Re: Digest Number 39
- In a message dated 99-01-31 04:07:27 EST, you write:
Hi Jill Marie
I was born, raised and educated in Michigan -- Detroit area and Ann Arbor, but
lived for 5 years in Chicago (West Rogers Park) after marrying and before
moving to Israel. I liked Chicago. How's Tennessee?
"It never occured to me that Marianne was selfish. Probably because I am a
like her. It is an "arguement" that a friend of mine always have when we
about the book. She is a big Elinor fan, and thinks that she was great.
I read the novel for the first time, I thought she was so boring. I have to
admit to wondering how Marianne put up with her. She never seemed to know
how to have fun."
To me, Marianne never seemed to make allowances for people, like Mrs.
Jennings for example. If Mrs. Jennings hurt Marianne with her prying or
vulgarity, Marianne didn't see past that to Mrs. J's genuine good heart and
generosity. Marianne was positively rude to Mrs. Jennings even though
indebted to her for hospitality, and seemed to think she was the put-upon one,
She let Elinor take all the burdens of being polite to people while she
indulged herself in her feelings or sensitivity to character and manners.
Note that Elinor also noticed and suffered from other people's manners and
characters, but she didn't let that keep her from common politeness.
Now, I hadn't thought about Elinor's being boring and not knowing how to have
fun. (Maybe because I'm an oldest sister, too ;-)) It seems to me that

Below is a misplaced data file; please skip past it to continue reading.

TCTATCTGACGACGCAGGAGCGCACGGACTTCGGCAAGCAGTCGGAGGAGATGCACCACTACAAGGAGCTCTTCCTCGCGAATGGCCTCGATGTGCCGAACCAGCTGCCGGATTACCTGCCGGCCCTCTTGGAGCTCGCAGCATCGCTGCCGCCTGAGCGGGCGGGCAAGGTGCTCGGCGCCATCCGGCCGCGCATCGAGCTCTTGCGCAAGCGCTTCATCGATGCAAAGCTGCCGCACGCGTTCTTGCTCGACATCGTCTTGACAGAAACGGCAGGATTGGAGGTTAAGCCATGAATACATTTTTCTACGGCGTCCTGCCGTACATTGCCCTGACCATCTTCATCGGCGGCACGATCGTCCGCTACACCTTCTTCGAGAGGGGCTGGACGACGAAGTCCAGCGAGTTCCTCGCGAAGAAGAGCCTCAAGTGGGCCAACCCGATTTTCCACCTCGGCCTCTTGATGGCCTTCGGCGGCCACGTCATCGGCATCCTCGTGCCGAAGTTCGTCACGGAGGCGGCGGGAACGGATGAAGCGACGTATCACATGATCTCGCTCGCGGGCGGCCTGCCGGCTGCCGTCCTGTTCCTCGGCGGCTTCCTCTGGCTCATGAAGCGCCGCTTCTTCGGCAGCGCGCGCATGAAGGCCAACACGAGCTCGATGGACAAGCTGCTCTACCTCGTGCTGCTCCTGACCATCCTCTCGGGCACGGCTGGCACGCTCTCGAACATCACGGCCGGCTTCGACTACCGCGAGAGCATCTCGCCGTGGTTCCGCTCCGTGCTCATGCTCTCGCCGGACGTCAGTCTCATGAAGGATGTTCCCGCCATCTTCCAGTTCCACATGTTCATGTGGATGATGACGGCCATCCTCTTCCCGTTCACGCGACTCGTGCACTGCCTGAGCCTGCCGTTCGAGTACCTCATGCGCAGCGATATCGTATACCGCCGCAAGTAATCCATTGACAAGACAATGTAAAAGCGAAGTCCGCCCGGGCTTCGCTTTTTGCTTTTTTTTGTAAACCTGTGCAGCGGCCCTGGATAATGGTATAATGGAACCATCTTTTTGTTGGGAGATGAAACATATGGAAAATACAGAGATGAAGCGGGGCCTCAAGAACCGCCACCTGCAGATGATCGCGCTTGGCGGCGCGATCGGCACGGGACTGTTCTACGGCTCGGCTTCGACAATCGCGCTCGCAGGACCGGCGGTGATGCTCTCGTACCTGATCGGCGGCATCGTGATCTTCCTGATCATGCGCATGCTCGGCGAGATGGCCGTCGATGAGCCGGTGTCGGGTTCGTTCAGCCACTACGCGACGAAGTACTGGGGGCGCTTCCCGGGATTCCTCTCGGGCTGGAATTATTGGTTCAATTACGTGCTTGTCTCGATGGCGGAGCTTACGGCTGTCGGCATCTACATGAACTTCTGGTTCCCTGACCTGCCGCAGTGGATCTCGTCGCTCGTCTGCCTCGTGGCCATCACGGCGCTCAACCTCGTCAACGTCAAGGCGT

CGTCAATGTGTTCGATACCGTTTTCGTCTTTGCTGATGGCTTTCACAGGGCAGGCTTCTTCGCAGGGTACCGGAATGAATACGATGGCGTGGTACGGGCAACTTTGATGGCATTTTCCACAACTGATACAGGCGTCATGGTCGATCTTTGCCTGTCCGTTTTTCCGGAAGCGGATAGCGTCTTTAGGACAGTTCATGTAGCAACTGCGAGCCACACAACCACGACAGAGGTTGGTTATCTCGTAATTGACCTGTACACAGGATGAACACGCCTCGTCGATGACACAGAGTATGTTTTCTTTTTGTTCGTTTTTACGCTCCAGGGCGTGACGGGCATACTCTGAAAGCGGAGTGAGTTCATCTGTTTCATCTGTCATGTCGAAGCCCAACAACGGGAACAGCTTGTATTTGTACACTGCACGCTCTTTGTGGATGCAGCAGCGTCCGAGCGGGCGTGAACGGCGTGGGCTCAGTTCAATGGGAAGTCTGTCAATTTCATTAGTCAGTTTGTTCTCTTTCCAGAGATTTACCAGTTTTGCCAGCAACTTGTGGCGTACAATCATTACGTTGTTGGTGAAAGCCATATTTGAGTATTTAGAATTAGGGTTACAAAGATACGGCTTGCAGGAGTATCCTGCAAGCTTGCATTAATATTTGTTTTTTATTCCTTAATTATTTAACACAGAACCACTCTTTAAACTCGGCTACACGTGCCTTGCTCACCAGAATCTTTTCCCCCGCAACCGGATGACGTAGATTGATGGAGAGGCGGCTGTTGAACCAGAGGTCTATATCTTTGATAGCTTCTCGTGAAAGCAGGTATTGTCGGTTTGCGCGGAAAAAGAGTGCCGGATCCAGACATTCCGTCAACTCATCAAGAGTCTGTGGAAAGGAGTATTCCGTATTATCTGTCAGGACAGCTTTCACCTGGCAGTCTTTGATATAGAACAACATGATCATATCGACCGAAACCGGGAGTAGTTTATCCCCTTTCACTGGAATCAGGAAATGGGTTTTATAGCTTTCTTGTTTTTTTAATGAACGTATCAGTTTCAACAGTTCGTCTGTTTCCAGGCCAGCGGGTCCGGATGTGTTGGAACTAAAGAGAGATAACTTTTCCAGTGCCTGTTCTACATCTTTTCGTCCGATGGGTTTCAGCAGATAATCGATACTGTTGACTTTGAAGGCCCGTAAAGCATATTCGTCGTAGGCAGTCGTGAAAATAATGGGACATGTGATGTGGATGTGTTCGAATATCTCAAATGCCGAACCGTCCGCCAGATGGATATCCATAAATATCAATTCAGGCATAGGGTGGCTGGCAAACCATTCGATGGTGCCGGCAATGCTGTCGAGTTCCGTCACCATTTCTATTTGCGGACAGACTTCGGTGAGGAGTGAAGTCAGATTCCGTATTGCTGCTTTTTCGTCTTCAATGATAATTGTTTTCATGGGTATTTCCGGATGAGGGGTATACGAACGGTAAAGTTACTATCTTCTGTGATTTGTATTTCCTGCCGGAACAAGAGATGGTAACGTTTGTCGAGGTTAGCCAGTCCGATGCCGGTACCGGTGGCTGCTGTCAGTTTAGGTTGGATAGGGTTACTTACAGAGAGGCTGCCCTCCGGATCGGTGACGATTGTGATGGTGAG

Elinor had quiet satisfaction in her drawing, or walking, or hanging out with
her family, while Marianne went into great raptures about similar pursuits --
music, books, nature.
The raptures, while attractive in certain ways, also had big drawbacks, such
as her intolerance of opinions that differed from her own. And deafness to
any attempt to explain or justify other opinions.
I just wanted to shake her when she couldn't try to help herself after
Willoughby disappointed her. Her great love for her mother and sister didn't
help her sacrifice her self-destructiveness for their sakes. Grrr!
On the other hand, I could picture her going to great lengths in a positive
way if her emotions happened to lead her in the right direction.
"Maybe Marianne suffered from middle child syndrom. Since the
two of them were so different, they complimented each other and were able to
get along on that regard. Certainly, most of us could use the friendship and
love that those two shared."
Agreed. Elinor and Marianne, and Jane and Elizabeth were very lucky....
I have a tendency to agree with you the more I read the novel. Although I am
the oldest child, my sister is six years younger than I am, so I had a lot of
time to myself before she came along. We aren't really close (much to my
disappointment) because she is in Connecticut and I am in Tennessee.
It is great here. I came to live here on a whim after I graduated from
college, and I now have no intention of moving anywhere else, unless my future
job takes me there (I am in graduate school - haven't made it into the real
Keep the converstation going. I love it.